Figure 1 showing the geology of the area have been derived by georefrencing and modifying the Fig. 2 of 41 Rana et al. by using ArcGIS Desktop 10.6 software ( The DEM map for the area is shown in Figs. 2 and 4 are created by georeferencing Fig. 1 of Shukla et al.17 and superimposed with spring data using Arc GIS Desktop10.6 software and QGIS 3.10.6 software (QGIS 3.10.6 respectively. The spring density shown in Fig. 3 is made by georeferenceing Fig. 1 of Shukla et al.17, using ArcGIS Desktop10.6 software. According to the criteria of17, the area with spring data is divided into three zones i.e., Zone-1, Zone-2 and Zone-3, as shown in Figs. 3 and 4, where the Zone-2 is “very highly tectonically active” zone, Zone-1 is “highly tectonically active” zone and Zone-3 is “moderately tectonically active” zone. Data analysis to evaluate the δ18O variation in boxplots was done through R studio 1.4.1717 software ( The three zones viz. Zone-1, Zone-2, Zone-3 were mapped. The Zones 1, 2 and 3 are Lambagad-Joshimath-Helang zone, Chamoli-Karanprayag-Rudraprayag zone and Srinagar zone respectively. In order to establish a balanced comparison with dataset in three zones and to support the isotopic variation due to tectonics the spring density have been calculated using the point density tool in ArcGIS software as shown in Fig. 3. The spring density was calculated by finding the number of springs in 1 km2 within a buffer of 1 km along the road in study area and is measured in number of springs per km2. To minimise the contribution of altitude effect the Zone-2 is further divided into two smaller sub-zones i.e., A (outlined yellow, with high density stretches) and B (outlined black, with low density stretches) and thus a balanced dataset for each zone was established. Also the high to very high spring density stretch in Zone-2 i.e., A, is compared with the similar type of density stretch of Zone-1 and low spring density stretch of Zone-2 i.e., B, is compared the same density stretch of Zone-3 for a balanced comparison. The spring density is used to avoid the comparison biasness that could occur due to bigger size of Zone-2 than Zone-1 and Zone-3. To better explain the isotopic variation of δ18O the concept of δ18O diversity is introduced in zones under study. The diversity here means the various different species of δ18O mentioned in legend that a zone holds and is explained in Fig. 3.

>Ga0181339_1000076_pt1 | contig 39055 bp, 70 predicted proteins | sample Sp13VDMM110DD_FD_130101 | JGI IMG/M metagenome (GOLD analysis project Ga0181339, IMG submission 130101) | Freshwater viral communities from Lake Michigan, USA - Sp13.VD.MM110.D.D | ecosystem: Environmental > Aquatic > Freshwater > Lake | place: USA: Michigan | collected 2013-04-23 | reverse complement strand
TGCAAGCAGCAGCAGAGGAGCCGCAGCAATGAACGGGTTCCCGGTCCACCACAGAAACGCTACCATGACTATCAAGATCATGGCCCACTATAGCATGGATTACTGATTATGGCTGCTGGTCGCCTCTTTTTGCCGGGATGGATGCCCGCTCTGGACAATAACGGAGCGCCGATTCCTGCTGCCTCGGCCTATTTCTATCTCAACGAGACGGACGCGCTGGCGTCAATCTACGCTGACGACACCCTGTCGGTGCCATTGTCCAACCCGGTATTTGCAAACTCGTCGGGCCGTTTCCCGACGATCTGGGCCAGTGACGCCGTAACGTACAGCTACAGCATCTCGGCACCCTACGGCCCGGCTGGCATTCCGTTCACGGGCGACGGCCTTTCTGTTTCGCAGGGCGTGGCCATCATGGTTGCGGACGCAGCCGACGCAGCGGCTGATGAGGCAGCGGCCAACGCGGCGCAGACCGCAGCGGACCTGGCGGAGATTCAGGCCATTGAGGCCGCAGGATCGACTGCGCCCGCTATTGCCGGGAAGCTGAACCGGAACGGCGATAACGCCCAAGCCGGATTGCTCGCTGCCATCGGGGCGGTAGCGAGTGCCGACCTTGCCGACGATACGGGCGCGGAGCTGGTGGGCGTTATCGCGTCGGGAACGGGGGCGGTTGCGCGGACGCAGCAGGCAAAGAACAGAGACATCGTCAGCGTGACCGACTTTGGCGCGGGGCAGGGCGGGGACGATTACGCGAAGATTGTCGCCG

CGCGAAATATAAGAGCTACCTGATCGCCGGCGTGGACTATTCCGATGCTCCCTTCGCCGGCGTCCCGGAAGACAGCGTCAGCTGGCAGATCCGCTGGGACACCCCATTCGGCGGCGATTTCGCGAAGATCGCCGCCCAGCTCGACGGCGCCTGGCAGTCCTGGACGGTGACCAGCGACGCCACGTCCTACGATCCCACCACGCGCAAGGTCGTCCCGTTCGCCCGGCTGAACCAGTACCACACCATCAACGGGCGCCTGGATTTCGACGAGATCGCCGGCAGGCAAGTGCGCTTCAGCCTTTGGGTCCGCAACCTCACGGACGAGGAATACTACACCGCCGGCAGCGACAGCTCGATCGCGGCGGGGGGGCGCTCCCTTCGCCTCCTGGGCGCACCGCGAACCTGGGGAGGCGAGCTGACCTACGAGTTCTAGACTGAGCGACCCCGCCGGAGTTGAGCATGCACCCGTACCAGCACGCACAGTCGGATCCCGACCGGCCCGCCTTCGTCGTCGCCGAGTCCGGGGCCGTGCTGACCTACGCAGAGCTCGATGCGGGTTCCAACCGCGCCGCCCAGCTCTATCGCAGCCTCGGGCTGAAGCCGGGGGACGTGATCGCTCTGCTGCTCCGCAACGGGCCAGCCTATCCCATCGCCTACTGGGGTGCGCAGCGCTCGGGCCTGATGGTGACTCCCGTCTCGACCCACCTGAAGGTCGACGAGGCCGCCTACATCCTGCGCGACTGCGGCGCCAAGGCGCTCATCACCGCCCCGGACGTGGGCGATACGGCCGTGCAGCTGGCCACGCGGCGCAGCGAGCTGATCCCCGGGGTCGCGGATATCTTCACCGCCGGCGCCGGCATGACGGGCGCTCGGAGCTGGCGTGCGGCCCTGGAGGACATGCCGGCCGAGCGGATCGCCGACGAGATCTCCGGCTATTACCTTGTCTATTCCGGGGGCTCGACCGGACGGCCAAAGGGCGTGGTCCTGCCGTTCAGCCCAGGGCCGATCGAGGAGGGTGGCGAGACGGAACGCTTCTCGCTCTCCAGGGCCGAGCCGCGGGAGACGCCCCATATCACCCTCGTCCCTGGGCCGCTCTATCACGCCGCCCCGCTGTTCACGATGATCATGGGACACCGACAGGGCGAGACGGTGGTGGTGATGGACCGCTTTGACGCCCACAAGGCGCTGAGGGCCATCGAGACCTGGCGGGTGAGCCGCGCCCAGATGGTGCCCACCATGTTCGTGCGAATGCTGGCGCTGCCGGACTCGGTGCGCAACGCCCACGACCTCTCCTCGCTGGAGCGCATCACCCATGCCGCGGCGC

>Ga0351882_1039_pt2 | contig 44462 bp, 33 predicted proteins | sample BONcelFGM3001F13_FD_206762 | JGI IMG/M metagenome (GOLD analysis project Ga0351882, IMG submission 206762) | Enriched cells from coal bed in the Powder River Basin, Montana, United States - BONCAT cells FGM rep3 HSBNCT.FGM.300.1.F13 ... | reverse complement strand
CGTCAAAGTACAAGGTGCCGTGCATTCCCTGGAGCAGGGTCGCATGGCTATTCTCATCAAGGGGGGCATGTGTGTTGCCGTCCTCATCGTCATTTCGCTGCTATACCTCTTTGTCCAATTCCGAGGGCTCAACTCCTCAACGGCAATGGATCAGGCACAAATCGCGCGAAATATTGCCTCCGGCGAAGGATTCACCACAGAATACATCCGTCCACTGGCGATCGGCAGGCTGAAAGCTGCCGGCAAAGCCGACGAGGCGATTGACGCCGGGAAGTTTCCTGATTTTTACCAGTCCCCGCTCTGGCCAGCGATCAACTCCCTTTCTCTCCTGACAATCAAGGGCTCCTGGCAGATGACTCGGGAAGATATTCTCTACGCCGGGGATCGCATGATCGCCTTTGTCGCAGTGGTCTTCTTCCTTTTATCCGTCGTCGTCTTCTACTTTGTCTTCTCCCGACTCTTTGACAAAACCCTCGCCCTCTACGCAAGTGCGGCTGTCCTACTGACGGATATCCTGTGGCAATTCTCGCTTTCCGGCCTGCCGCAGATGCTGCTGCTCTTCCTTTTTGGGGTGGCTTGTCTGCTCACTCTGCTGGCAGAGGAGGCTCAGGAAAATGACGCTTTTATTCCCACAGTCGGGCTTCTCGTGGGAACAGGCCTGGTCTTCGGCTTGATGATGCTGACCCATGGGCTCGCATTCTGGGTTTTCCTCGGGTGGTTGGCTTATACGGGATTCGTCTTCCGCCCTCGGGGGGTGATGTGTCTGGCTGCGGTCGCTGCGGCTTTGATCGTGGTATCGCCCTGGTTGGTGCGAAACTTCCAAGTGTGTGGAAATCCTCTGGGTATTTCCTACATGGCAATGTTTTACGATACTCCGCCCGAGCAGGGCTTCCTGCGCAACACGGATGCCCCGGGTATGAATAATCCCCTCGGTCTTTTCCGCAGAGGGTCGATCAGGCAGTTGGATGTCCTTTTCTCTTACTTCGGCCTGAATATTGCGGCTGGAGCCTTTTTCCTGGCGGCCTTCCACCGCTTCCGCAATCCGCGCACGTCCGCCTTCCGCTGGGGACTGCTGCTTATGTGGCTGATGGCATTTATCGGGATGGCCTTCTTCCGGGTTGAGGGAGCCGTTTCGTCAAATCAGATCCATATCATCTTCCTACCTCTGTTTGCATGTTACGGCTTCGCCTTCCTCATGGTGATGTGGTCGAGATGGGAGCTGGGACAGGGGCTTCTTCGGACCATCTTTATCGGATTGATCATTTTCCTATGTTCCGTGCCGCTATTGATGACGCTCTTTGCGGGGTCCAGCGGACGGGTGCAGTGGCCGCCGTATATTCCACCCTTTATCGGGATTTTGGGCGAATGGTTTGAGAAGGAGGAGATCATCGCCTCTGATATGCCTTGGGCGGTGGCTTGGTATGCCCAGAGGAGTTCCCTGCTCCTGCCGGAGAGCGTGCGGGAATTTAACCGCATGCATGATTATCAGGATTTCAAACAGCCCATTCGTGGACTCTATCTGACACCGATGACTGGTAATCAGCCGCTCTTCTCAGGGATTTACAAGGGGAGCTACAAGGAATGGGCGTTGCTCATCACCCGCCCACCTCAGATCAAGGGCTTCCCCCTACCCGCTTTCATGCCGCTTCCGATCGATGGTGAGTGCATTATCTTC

Figure 3
figure 3

Spring density in per km2 in Zones-1, 2 and 3 and in compartmentalised Zone-2 (i.e., A and B), georeferenced and modified after17).

Figure 4
figure 4

δ18O (‰) variation/diversity within the zones (1, 2, 3) and in compartmentalised Zone-2 (i.e., A and B) georeferenced and modified after (Shukla et al.17). A and B in Zone-2 accounts for maximum species of δ18O (‰) compared to Zone-1 and Zone-3.


Spring density

As shown in Fig. 3, Zone-1 is dominated by high spring density stretches (27–36) to medium spring density stretches (18–27) in the vicinity of Vaikrita and Munsiari Thrusts, and low (9–18) to very low (0–9) springs density stretches away from said thrusts. The compartment A of Zone-2 is dominated by very high (36–45) to high (27–36) to medium (18–27) spring density stretches in the vicinity of Munsiari and Ramgarh Thrusts and low (9–18) to very low (0–9) spring density stretches, away from the said thrust. The compartment B of Zone-2 is dominated by low (9–18) to very low (0–9) spring density stretches amid low vicinity of Ramgarh Thrust, and high (27–36) to medium (18–27) spring density stretches in minority as it approaches to NAT. Zone-3 accounts for the medium (18–27) to low (9–18) spring density stretches in the vicinity of NAT (North Almora Thrust) and very low (0–9) spring density stretches away from NAT (Supplementary Information).

Isotopic characteristics of spring water